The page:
• Speak Up survey results, with national comparisons, will be available online, free of
charge in February 2013.
• Use the Speak Up data to engage your stakeholders in your strategic planning,
budgeting or decision-making processes

Visit to learn more!
Speak Up 2012 will be open October 3rd – December 14th, 2012

Register at:

*Speak Up 2011 national reports were released this spring to download the reports visit:

Wednesday, October 3, 2012

What Does it Mean to be Literate Today?

David Warlick, I presenter I heard last week, posed this question to the audience.  He highlighted some ways in which literacy is important today, and I have taken these from notes I took during his presentation:

  1. The ability to determine what is true and verifiable.  In the world where you can google anything and find an answer, one must not just be able to read, but also discern what is true.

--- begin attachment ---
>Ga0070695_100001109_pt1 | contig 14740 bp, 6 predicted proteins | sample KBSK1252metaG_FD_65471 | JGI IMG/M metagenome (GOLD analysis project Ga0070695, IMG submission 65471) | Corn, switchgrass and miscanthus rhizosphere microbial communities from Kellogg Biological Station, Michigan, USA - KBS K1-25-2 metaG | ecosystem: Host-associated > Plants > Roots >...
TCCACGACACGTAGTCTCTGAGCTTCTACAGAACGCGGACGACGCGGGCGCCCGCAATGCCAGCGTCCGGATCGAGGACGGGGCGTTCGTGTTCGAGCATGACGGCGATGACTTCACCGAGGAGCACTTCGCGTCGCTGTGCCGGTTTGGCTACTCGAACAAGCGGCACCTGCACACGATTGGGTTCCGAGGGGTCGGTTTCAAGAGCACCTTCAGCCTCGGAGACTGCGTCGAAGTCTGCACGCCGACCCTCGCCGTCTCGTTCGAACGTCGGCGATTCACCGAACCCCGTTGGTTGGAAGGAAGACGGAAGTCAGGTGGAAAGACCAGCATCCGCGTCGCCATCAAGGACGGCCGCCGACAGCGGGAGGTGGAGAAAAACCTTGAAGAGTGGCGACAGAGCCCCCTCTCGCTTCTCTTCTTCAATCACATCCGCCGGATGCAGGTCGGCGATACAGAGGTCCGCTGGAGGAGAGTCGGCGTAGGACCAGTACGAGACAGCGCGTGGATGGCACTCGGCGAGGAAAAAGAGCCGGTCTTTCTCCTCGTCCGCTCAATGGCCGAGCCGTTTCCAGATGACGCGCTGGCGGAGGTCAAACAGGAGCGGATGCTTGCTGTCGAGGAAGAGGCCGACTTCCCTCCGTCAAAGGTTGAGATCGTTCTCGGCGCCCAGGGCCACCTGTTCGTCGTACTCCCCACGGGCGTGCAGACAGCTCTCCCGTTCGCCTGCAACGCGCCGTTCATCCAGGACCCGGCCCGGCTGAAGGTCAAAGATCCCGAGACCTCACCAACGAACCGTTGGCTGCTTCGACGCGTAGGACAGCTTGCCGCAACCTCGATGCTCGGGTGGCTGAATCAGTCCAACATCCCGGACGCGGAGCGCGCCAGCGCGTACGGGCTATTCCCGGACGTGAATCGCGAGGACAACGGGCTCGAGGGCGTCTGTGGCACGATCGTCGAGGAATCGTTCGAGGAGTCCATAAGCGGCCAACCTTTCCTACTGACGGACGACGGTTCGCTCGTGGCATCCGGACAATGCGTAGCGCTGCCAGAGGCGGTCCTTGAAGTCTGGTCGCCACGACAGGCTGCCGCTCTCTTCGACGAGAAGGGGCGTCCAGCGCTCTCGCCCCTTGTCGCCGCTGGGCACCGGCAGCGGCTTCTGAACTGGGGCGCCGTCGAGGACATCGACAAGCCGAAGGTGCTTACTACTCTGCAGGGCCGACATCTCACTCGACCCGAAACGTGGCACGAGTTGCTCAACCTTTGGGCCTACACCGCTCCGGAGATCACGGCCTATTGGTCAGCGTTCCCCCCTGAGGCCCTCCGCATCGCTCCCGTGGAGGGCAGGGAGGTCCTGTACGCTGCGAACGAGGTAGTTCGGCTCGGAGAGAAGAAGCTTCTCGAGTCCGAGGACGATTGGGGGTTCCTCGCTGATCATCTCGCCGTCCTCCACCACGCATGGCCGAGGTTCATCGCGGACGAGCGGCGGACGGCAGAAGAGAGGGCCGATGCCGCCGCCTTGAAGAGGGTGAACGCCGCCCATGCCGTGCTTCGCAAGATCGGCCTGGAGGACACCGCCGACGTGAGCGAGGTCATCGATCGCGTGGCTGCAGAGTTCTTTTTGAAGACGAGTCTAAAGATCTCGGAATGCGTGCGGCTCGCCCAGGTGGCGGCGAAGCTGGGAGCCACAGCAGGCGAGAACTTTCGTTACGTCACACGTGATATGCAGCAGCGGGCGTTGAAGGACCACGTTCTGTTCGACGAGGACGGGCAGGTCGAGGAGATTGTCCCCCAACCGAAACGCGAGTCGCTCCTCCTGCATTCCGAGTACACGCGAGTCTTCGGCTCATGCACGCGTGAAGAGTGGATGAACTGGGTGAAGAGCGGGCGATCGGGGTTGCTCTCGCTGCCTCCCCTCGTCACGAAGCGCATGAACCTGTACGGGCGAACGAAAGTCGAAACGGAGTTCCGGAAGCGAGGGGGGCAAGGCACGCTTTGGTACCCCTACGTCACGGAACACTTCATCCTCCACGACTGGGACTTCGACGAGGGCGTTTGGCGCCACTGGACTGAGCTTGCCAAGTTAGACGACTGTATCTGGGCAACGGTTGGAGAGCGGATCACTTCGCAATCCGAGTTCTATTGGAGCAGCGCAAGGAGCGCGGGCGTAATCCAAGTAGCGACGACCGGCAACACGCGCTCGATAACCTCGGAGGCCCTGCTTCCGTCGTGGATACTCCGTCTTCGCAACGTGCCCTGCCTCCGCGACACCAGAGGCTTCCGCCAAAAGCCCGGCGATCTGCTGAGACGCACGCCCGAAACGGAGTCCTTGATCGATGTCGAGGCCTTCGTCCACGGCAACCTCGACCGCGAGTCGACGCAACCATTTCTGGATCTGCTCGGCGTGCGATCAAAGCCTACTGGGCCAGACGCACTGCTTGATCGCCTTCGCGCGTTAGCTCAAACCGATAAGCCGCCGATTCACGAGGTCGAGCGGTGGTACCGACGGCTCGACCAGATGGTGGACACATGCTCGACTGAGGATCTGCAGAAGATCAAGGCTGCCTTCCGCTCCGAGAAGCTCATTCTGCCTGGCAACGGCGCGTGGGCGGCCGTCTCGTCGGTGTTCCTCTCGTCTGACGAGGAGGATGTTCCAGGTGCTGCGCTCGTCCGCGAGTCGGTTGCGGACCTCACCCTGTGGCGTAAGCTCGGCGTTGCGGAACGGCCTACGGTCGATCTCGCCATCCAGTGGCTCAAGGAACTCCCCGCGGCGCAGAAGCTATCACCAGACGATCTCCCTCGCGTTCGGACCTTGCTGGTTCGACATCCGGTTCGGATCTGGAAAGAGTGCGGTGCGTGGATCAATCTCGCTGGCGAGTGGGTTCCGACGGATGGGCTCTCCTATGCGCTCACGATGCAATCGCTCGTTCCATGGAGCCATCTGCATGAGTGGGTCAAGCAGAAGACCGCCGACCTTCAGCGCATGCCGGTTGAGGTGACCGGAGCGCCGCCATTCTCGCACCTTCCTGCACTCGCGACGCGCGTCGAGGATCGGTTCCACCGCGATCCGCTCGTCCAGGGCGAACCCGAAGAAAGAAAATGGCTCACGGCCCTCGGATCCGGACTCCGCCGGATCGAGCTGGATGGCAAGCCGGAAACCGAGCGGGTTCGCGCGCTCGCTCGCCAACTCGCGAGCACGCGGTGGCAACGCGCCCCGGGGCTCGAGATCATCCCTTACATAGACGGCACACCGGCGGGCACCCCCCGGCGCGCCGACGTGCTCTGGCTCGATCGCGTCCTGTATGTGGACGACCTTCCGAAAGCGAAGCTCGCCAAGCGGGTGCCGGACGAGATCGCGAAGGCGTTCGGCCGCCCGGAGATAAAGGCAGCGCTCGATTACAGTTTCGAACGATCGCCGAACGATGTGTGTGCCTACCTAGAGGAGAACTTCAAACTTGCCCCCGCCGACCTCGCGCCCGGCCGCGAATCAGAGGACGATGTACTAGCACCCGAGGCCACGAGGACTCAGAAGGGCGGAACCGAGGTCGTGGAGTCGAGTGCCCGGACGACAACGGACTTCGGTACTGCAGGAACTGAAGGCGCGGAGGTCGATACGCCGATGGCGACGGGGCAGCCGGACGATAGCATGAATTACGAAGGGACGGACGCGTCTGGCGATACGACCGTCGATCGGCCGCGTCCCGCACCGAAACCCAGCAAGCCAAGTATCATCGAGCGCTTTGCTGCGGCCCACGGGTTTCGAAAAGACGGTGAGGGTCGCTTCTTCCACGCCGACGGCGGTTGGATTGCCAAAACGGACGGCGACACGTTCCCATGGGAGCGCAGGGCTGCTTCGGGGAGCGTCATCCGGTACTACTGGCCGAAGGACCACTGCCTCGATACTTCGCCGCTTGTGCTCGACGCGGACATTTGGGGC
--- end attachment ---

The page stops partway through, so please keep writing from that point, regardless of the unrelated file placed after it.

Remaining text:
2. Numeracy has become important in literacy.  It's important now for students to be able to take information and manipulate it--at a much higher level them simple adding, subtracting, multiplying, and dividing.  Student must be able to manipulate digital information.
  3. The ability to determine which information to use.  Have you ever done a google search only to yield millions of results?  This can become overwhelming.  It is important to be able to tune out distracting information and focus on only the best.  It is also important to be able to build an audience and gain the attention of readers.  This involves the ability to be passionate and compelling when expressing ideas.
It is important that we as educators consider how literacy is shifting due to the availability of information, and the ways we not use information.  To prepare our students for a future we cannot imagine, we need to start asking ourselves what type of literacy our students will need.

Tuesday, October 2, 2012

Wiki Chats as Part of Learning?

As part of David Warlick's presentations he usually sets up a wiki for the conferences at which he is a speaker to encourage dialog about the content shared.  (Interestingly there was not one for our conference--I'm guessing because he assumed the majority of people in the room would never try to access it!)